The three bitter tasting bisacetylenes [Z]-heptadeca-1,9-dien-4,6-diyne-3-ol (falcarinol), [Z]-heptadeca-1,9-dien-4,6-diyne-3,8-diol (falcarindiol) and [Z]-3-acetoxy-heptadeca-1,9-dien-4,6-diin-8-ol (falcarindiol-3-acetate) were identified in carrots and carrot purée. Especially falcarindiol was shown to be responsible for the perceived bitterness of carrot products.
[Objektivierung des bitteren Fehlgeschmacks von Karotten (Daucus carota L.) und Karottenprodukten, Czepa, A., (Doctoral dissertation, Universität München), 2004] https://mediatum.ub.tum.de/doc/601340/601340.pdf
„Carrots (Daucus carota L.) of cv. Bolero and cv. Carlo were processed into shreds and stored for up to 4 months at −24 °C (frozen storage), or the roots were stored for up to 4 months at 1 °C (refrigerated storage) followed by processing into shreds. Volatiles from the carrot shreds were collected by dynamic headspace technique and analyzed by GC-FID, GC-MS, GC-MS/MS, and GC-O to determine the volatile composition and aroma active components of carrots stored under different temperature conditions. A total of 52 compounds were quantified, of which mono- and sesquiterpenes accounted for ∼99% of the total volatile mass. Major volatile compounds were (−)-α-pinene, β-myrcene, (−)-limonene, (+)-limonene, (+)-sabinene, γ-terpinene, p-cymene, terpinolene, β-caryophyllene, α-humulene, and (E)- and (Z)-γ-bisabolene. A considerable increase in the concentration of mono- and sesquiterpenes was observed during refrigerated storage, whereas the concentration of terpenoids was around the same level during frozen storage. GC-O revealed that the major volatiles together with (+)-α-pinene, (−)-β-pinene, (+)-β-pinene, 6-methyl-5-hepten-2-one, (−)-β-bisabolene, β-ionone, and myristicin had an odor sensation, which included notes of “carrot top”, “terpene-like”, “green”, “earthy”, “fruity”, “citrus-like”, “spicy”, “woody”, and “sweet”. “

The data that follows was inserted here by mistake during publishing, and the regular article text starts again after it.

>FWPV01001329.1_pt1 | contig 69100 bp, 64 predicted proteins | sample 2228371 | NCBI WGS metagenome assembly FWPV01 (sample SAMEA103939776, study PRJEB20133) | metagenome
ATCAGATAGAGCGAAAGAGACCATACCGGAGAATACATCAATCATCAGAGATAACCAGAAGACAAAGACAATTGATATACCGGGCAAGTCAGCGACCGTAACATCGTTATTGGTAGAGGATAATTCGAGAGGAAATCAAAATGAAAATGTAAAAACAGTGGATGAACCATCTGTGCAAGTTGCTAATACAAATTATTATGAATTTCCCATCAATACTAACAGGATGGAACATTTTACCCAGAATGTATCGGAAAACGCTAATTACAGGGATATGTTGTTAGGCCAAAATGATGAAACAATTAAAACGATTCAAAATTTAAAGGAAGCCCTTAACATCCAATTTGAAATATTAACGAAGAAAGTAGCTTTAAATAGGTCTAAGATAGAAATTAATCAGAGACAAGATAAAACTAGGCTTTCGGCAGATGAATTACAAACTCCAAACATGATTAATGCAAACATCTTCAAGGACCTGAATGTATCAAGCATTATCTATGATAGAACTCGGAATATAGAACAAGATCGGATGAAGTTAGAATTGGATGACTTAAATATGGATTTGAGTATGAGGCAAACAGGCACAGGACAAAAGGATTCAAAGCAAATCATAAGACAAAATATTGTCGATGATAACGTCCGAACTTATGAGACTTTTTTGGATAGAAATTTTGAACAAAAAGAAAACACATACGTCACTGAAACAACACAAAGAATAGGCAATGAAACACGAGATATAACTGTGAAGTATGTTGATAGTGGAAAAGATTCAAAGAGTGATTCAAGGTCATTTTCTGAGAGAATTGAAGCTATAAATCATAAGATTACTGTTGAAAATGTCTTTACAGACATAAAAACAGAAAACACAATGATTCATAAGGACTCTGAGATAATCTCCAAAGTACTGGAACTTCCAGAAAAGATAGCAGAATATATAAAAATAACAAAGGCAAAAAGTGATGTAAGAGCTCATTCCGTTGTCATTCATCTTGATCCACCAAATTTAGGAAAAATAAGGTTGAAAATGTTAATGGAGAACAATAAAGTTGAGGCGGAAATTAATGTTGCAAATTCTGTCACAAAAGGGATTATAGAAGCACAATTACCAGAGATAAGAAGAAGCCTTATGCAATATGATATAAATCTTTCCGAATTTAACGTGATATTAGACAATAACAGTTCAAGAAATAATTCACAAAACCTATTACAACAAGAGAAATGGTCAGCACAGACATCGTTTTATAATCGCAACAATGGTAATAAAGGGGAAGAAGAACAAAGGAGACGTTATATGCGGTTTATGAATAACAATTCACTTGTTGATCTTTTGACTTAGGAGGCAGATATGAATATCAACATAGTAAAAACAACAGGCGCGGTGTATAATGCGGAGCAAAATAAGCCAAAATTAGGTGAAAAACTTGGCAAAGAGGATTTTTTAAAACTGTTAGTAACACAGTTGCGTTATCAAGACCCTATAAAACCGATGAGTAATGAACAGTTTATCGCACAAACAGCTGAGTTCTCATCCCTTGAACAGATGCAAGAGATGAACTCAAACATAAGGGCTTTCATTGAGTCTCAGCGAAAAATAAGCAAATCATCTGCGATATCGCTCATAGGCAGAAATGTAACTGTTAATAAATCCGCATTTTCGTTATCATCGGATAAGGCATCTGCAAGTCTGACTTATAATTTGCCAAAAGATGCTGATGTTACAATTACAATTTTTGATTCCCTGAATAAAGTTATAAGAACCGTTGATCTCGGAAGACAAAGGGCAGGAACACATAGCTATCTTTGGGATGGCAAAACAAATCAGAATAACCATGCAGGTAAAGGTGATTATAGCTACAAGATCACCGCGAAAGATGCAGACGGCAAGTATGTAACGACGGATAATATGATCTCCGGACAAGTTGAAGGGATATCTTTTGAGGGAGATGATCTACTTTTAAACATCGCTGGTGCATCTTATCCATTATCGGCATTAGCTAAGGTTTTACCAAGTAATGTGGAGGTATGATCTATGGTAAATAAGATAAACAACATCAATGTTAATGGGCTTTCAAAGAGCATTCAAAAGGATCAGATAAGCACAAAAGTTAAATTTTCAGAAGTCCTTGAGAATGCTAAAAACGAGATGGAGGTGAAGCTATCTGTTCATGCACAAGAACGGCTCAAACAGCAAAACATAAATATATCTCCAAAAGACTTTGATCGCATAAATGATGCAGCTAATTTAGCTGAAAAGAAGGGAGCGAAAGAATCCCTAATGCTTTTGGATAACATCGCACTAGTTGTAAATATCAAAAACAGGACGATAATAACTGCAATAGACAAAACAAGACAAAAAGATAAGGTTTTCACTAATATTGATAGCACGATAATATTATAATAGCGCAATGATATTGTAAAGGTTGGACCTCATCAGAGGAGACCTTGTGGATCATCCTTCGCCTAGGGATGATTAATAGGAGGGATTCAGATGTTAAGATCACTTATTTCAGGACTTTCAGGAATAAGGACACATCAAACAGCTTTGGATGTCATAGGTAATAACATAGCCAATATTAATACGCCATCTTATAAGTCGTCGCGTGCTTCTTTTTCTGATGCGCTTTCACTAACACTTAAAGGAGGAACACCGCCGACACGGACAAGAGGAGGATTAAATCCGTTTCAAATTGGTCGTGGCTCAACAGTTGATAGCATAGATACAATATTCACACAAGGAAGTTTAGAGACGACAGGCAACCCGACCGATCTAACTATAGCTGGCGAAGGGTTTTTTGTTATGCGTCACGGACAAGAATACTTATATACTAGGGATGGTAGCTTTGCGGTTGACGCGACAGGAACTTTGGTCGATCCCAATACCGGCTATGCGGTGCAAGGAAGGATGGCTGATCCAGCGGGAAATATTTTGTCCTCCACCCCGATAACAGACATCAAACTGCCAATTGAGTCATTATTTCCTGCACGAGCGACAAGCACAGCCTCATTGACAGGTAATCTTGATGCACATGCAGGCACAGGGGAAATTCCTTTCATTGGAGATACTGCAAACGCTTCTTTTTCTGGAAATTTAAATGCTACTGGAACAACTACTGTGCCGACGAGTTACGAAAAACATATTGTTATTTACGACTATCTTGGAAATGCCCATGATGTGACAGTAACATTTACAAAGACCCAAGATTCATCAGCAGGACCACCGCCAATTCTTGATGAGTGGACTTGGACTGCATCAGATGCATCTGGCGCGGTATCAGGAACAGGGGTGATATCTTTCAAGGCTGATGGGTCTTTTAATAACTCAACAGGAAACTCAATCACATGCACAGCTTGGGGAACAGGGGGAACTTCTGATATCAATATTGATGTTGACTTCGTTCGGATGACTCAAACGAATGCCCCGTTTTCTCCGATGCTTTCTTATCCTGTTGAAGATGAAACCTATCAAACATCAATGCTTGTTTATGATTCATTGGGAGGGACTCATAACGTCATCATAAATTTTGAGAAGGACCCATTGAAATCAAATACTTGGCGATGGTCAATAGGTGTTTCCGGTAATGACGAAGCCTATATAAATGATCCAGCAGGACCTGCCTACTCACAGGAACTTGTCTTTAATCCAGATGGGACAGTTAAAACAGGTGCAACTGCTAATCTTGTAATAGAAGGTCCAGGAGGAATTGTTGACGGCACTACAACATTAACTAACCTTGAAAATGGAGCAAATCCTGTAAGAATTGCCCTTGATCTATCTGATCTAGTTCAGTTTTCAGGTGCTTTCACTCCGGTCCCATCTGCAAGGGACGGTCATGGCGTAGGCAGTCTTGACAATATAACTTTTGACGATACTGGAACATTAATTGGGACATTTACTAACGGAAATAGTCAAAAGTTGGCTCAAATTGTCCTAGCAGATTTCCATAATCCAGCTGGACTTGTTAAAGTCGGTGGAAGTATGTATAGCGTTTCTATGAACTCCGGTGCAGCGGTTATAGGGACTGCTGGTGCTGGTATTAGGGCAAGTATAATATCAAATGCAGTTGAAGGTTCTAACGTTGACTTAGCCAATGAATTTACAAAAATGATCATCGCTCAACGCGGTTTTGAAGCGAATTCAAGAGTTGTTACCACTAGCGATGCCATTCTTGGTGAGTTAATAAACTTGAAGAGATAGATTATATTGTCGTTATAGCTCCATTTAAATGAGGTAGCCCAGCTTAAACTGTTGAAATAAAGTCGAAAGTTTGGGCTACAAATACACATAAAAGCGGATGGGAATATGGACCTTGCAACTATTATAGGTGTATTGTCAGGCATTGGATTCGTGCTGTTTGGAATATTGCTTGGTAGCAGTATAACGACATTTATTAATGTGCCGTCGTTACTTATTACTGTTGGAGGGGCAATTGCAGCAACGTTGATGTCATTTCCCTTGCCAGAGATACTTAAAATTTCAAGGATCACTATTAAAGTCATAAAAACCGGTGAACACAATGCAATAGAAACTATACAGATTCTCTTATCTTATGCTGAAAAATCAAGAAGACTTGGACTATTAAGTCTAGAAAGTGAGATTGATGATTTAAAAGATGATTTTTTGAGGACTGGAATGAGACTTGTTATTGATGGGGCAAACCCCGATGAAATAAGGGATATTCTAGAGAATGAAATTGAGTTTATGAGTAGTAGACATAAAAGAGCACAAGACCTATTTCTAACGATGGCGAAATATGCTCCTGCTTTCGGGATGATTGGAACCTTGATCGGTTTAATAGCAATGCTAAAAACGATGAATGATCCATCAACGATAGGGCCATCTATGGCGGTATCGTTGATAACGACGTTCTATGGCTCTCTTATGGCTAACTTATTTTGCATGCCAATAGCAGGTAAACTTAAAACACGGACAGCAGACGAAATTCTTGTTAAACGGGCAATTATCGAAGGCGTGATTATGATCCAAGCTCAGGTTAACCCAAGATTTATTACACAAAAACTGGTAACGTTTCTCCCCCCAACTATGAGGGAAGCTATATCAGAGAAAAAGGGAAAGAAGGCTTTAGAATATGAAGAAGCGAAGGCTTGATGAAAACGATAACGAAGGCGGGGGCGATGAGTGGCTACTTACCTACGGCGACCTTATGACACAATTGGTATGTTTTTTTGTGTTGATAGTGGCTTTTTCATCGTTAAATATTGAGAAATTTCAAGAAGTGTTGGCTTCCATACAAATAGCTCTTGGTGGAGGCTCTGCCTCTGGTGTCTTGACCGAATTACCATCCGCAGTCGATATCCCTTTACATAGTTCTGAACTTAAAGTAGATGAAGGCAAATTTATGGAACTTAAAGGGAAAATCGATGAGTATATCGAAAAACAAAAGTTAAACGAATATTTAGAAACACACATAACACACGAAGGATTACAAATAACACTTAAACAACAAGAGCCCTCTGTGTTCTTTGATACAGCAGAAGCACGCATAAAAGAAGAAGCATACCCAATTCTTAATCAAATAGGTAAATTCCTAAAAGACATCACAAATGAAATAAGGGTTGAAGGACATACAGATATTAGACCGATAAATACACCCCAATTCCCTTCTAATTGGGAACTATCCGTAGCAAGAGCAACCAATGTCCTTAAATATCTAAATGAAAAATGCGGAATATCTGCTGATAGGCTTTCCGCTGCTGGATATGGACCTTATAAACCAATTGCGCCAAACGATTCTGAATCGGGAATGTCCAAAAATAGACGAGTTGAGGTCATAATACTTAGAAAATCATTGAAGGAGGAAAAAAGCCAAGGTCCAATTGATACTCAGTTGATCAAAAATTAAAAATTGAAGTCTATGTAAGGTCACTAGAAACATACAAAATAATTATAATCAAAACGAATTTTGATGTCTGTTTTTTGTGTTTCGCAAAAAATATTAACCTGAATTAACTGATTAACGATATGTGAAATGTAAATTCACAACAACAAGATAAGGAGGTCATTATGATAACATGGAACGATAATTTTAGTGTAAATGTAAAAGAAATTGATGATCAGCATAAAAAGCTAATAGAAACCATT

[Changes in volatile compounds of carrots (Daucus carota L.) during refrigerated and frozen storage., Kjeldsen, F., Christensen, L.P., Edelenbos, M., Journal of agricultural and food chemistry, Vol.51(18), 2003, 5400-5407]
Carrot seeds yield an essential oil with antifungal activity against plant pathogenic fungi like Alternaria alternata. The main component (38.8%) and antifungal active principle is the pleasant smelling carotol. Other components are β-caryophyllene (10.7%), caryophyllene oxide (4.3%) and a second daucane sesquiterpene alcohol, daucol (2.0%).
[Antifungal activity of the carrot seed oil and its major sesquiterpene compounds., Jasicka-Misiak, I., Lipok, J., Nowakowska, E.M., Wieczorek, P.P., Młynarz, P., Kafarski, P., Zeitschrift für Naturforschung C, 59(11-12), 2004, 791-796] http://www.znaturforsch.com/ac/v59c/s59c0791.pdf